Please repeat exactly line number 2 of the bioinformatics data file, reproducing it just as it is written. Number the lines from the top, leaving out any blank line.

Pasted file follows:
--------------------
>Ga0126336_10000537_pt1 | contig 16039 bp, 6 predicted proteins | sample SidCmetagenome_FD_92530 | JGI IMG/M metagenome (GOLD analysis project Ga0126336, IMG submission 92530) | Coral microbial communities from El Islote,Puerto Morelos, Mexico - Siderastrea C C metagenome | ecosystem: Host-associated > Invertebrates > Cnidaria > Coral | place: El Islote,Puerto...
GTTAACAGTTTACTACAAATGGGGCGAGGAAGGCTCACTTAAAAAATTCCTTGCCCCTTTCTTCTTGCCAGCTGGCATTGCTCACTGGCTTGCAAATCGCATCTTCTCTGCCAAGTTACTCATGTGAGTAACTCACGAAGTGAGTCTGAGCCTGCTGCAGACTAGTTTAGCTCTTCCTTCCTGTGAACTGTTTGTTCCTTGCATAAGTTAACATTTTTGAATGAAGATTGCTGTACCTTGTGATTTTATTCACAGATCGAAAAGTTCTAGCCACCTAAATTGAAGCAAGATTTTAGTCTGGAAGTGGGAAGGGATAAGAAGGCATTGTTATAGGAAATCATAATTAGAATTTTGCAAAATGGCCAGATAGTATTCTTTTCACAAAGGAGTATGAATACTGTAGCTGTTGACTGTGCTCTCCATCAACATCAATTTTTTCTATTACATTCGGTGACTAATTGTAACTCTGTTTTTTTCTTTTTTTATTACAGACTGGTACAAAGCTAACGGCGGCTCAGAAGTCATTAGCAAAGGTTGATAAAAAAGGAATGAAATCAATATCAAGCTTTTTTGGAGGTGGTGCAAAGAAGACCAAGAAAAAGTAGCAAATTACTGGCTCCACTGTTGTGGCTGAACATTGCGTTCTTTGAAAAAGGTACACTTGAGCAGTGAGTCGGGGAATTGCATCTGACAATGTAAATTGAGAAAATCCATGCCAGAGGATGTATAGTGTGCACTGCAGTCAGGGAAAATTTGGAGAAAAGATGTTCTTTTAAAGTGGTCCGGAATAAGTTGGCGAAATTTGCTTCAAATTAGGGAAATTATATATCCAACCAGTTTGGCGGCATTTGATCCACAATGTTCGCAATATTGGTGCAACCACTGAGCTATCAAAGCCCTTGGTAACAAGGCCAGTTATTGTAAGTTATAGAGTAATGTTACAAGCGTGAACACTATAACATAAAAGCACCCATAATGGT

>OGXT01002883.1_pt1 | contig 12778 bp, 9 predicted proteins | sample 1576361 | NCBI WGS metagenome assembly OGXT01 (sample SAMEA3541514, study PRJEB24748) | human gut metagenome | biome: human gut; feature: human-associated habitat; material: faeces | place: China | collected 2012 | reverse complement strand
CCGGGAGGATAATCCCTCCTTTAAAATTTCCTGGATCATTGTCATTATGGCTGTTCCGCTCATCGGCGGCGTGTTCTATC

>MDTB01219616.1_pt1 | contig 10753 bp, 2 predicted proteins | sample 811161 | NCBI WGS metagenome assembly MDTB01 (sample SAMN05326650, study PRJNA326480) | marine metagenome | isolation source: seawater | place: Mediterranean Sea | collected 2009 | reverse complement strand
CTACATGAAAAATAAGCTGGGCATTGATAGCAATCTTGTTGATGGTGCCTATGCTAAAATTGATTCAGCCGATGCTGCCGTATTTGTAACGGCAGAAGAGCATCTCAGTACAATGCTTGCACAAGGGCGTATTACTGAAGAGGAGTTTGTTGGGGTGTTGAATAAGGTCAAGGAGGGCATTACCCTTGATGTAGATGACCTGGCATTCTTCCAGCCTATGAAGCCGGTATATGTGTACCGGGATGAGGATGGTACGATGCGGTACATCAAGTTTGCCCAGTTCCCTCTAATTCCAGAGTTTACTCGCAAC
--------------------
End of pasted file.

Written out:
GTTAACAGTTTACTACAAATGGGGCGAGGAAGGCTCACTTAAAAAATTCCTTGCCCCTTTCTTCTTGCCAGCTGGCATTGCTCACTGGCTTGCAAATCGCATCTTCTCTGCCAAGTTACTCATGTGAGTAACTCACGAAGTGAGTCTGAGCCTGCTGCAGACTAGTTTAGCTCTTCCTTCCTGTGAACTGTTTGTTCCTTGCATAAGTTAACATTTTTGAATGAAGATTGCTGTACCTTGTGATTTTATTCACAGATCGAAAAGTTCTAGCCACCTAAATTGAAGCAAGATTTTAGTCTGGAAGTGGGAAGGGATAAGAAGGCATTGTTATAGGAAATCATAATTAGAATTTTGCAAAATGGCCAGATAGTATTCTTTTCACAAAGGAGTATGAATACTGTAGCTGTTGACTGTGCTCTCCATCAACATCAATTTTTTCTATTACATTCGGTGACTAATTGTAACTCTGTTTTTTTCTTTTTTTATTACAGACTGGTACAAAGCTAACGGCGGCTCAGAAGTCATTAGCAAAGGTTGATAAAAAAGGAATGAAATCAATATCAAGCTTTTTTGGAGGTGGTGCAAAGAAGACCAAGAAAAAGTAGCAAATTACTGGCTCCACTGTTGTGGCTGAACATTGCGTTCTTTGAAAAAGGTACACTTGAGCAGTGAGTCGGGGAATTGCATCTGACAATGTAAATTGAGAAAATCCATGCCAGAGGATGTATAGTGTGCACTGCAGTCAGGGAAAATTTGGAGAAAAGATGTTCTTTTAAAGTGGTCCGGAATAAGTTGGCGAAATTTGCTTCAAATTAGGGAAATTATATATCCAACCAGTTTGGCGGCATTTGATCCACAATGTTCGCAATATTGGTGCAACCACTGAGCTATCAAAGCCCTTGGTAACAAGGCCAGTTATTGTAAGTTATAGAGTAATGTTACAAGCGTGAACACTATAACATAAAAGCACCCATAATGGT